Do you remember the last time you were sitting in a negotiation trying to pitch a deal and you noticed that the other person seemed disinterested in what you were saying? It may also be that while he was receptive in the beginning, he lost interest along the way somewhere? Do you remember trying to motivate one of your team members only to sense that he was not moved at all? Do you recall a time when you were trying to persuade your child to do something only to find that he/she did not do it later? Even worse, was there any time when negotiations ended in terrible conflict?
You probably were in similar situations also. When your boss was talking about the importance of teamwork, you thought he was an idiot! Or when that salesperson was trying to sell you something, you were not interested. Your partner was trying to tell you how much he/she cared for you and you thought he/she was not sincere.
What was happening here?
When you left home in the morning for that sales meeting, or the meeting with your team member or with the employees union, you may have summoned all your confidence and pitching skills to come out a winner. You may have repeated those affirmations a hundred times. However, from the moment you started talking, it was as if the people you were talking to were in a different land altogether. Why? Did you do something wrong or just bad hair day?
Before I answer that question, we must recall what Albert Mehrabian, the Armenian psychologist concluded from his studies, that only 7% of communication happens with “what” we say or the content. 38% of the communication is with our voice tonality or “how” we say things. 58% of all communication happens through physiology or our body language. Our facial expressions, the way we move our hands and legs, where we look, our breathing pattern, all play a much larger role in communication.
Now, to answer the question why the people we were communicating to were not interested or unmoved or did not change or ended up fighting with us is because of these things called “Metaphors”. Metaphors are the pictures that we see or the sounds we hear in our brains or the feelings that we experience in our bodies involuntarily. These occur without any conscious effort and are often what comes to your mind first. So, for example, if you saw a picture of a vast empty desert when you headed out for that sales meeting, that reflects on your physiology and will manifest in you being alone in a discussion. When you began talking to your team member, you may have seen thorns, representing an impediment or something that may hurt you. Your physiology translates this to your team member as “I don’t want you” or “I need to eliminate you because you will cause harm”. You may have pictured two guns when you went into the meeting with the union. This translates as “I have come prepared for a fight. Bring it on” So, what you say in all the above situations will not be congruent with your physiology and the subconscious mind of the person you are talking to catches this in an instant. It is between the sub conscious minds of two people that most communication happens. It is also possible that you started off with a right metaphor and midway, you changed metaphors to an unfavorable one. That’s when the other person lost interest. And this is exactly what happens with the other person too when you switch off in a conversation.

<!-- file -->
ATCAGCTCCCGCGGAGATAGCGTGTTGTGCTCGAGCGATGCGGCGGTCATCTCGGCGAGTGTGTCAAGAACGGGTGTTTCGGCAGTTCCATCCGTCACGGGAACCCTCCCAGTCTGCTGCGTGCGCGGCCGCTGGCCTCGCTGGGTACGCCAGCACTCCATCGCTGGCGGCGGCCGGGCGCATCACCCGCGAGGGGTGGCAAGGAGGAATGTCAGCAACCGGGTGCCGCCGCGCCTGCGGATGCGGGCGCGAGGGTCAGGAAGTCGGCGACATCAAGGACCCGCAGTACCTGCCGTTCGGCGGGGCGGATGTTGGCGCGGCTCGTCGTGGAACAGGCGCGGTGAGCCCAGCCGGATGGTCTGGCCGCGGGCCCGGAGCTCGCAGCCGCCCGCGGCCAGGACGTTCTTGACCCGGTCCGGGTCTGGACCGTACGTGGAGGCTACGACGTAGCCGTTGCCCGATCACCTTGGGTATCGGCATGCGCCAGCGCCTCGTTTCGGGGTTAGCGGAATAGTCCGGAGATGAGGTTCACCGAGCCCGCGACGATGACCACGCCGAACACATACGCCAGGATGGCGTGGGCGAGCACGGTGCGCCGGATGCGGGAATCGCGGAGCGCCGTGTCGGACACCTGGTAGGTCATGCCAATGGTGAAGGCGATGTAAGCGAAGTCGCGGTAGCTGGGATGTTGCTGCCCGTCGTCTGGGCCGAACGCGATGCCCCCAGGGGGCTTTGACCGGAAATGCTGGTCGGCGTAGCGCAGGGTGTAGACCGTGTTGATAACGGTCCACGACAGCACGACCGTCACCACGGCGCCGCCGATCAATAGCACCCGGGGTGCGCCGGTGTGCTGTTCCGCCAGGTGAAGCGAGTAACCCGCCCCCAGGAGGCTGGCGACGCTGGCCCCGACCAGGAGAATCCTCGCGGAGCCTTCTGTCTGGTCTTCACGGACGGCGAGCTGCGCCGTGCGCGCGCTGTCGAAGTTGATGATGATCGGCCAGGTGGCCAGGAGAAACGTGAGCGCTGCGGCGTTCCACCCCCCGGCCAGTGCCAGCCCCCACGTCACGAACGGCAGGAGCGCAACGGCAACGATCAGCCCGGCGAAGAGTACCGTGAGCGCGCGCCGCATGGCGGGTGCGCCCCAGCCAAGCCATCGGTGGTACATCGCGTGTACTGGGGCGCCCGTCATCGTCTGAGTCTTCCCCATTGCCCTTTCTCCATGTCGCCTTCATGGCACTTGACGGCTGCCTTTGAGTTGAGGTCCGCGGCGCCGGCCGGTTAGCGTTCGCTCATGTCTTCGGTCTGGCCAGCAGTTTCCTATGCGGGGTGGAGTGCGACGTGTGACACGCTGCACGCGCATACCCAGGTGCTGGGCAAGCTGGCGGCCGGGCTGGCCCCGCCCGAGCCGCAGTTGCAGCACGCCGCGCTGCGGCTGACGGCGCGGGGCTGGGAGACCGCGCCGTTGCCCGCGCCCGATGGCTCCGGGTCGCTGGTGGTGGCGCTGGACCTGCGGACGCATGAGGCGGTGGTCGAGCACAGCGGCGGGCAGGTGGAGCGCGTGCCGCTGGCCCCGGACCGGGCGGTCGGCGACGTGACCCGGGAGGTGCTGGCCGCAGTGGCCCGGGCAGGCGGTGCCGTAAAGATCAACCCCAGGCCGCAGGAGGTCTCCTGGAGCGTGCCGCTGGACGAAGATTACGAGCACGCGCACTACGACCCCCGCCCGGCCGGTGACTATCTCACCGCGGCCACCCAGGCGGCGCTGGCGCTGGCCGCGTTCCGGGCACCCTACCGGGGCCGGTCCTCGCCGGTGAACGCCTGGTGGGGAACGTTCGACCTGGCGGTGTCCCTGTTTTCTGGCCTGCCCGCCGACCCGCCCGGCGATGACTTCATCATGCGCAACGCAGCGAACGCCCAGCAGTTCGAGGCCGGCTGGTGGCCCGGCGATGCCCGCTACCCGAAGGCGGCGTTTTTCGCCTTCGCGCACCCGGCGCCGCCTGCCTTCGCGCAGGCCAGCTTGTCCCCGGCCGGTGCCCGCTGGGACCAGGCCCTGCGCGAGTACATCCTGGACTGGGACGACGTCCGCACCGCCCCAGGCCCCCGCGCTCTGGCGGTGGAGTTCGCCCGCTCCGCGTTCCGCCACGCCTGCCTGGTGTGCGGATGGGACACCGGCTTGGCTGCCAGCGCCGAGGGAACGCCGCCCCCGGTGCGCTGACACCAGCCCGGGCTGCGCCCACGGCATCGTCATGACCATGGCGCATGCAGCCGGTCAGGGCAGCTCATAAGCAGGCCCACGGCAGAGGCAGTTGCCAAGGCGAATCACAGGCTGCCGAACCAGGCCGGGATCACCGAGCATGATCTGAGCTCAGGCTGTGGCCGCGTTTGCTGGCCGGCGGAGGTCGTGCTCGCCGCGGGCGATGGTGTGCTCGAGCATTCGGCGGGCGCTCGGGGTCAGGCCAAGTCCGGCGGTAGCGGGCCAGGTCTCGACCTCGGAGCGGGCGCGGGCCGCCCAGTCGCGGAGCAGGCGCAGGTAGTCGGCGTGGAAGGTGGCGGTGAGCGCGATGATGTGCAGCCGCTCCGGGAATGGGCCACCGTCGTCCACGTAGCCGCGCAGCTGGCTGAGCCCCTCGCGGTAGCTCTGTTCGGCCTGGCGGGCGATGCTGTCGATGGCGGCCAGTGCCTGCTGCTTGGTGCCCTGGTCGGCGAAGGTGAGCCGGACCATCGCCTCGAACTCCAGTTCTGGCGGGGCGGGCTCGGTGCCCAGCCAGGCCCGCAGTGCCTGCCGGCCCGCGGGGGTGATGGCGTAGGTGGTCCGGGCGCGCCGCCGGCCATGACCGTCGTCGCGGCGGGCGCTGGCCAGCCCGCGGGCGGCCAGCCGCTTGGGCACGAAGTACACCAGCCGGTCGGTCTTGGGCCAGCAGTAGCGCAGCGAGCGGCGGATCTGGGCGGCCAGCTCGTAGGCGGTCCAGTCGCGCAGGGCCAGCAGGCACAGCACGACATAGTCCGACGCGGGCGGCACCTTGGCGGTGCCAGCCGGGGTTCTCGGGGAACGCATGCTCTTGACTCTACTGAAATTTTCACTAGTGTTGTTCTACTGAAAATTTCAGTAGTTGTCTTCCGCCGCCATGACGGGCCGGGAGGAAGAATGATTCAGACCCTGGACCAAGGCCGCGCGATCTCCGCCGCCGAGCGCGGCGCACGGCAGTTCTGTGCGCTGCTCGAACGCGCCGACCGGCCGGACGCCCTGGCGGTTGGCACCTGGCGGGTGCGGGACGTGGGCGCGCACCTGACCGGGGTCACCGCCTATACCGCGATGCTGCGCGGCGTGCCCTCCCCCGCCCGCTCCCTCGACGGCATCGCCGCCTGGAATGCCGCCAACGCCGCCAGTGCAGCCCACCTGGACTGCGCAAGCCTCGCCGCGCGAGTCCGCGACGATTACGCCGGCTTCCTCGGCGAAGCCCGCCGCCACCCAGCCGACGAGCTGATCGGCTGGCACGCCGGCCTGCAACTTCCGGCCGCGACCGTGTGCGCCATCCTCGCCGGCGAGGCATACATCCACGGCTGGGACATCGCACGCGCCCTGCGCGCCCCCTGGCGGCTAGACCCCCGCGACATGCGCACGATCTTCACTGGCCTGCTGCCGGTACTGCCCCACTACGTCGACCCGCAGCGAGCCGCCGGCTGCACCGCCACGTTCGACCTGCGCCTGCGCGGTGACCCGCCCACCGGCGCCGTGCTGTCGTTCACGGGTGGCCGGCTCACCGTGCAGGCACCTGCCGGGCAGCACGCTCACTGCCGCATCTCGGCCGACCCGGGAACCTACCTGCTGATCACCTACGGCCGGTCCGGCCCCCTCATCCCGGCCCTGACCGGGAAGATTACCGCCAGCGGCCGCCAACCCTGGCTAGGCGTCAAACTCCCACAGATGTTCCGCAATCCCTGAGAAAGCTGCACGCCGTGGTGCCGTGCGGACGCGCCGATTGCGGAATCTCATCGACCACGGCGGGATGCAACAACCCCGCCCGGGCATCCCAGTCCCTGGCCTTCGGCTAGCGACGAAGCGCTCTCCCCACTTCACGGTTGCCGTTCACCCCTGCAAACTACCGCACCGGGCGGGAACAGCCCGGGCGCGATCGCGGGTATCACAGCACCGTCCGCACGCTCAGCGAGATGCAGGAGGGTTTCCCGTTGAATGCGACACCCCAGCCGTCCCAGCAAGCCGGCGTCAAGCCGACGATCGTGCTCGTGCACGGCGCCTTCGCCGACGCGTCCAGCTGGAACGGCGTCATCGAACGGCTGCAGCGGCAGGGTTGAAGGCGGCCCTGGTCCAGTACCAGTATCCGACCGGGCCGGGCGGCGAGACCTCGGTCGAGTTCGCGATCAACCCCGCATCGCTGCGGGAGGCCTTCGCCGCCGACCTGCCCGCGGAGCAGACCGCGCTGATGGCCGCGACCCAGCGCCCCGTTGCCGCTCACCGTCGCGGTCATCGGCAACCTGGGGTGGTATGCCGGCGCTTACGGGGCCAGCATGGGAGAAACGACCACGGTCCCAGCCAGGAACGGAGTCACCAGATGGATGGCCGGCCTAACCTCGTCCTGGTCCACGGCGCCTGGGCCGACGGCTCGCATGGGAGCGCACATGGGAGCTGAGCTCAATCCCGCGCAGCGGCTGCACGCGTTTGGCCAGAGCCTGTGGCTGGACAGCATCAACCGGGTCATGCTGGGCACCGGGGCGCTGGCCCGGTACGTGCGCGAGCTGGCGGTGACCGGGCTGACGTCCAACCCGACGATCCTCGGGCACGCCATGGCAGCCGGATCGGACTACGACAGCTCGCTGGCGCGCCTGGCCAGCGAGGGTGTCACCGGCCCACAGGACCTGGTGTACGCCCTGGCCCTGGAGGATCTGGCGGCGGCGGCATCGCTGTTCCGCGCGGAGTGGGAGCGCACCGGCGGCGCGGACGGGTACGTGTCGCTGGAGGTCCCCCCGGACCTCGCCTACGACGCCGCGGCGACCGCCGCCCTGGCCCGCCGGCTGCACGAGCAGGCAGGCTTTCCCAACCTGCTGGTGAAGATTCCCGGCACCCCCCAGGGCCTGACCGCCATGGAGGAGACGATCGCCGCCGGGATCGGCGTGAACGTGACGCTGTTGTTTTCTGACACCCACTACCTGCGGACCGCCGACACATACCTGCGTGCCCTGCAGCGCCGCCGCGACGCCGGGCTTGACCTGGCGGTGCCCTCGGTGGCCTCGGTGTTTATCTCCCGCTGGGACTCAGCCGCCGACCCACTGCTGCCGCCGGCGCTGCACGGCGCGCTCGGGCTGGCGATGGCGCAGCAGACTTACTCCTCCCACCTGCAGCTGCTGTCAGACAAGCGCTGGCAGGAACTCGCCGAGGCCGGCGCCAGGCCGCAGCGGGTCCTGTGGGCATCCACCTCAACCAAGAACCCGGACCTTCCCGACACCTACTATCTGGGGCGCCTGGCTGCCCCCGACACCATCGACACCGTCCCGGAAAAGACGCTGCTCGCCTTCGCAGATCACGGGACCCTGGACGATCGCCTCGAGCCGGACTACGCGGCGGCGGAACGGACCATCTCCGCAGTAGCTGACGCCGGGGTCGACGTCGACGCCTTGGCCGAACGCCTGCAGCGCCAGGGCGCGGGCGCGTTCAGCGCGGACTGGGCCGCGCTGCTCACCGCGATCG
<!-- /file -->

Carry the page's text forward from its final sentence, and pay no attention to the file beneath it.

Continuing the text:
You may also hear some people say “Life is a battle”. Such people look at every situation in life as something to be won at the cost of eliminating the adversary. These people usually do not look cheerful. An employee who thinks “Work is hell” is unlikely to produce his best because he will always be the “victim” sentenced to this life. Similarly, if a student thinks of school as a jail, he will feel like a prisoner throughout and his teachers as people out to control him and he will miss out on the immense learning and friendships that schooling brings. If a mother thinks of bringing up her children as a chore, it is unlikely that the children develop a warm relationship with her. More likely, they will drift away from her. So, how do we deal with these situations? All of us are likely to encounter some of them in our lives. Is there no way to steer the conversation or interaction in our favor or to be mutually beneficial?
Take heart. All is not lost. There is a way to ensure that you get the outcomes you seek. . This is by altering the metaphors. So when you see the desert, go ahead a picture an oasis where a lot of people converge and happily chatter. When you see the thorns, imagine a lot of roses and you touching those roses and enjoying their fragrance while ignoring the thorns. When you see the guns, see water squirting out of them. You’ll probably laugh then. However, it is important to be aware of these metaphors as and when they occur or else you will not be able to alter them. Better still, why not think of positive metaphors all the time so your physiology emits the right signals to the people who you come in contact with?
So the next time you say “Life is a bitch”, think again.
Image from Google- www.psychcentral.com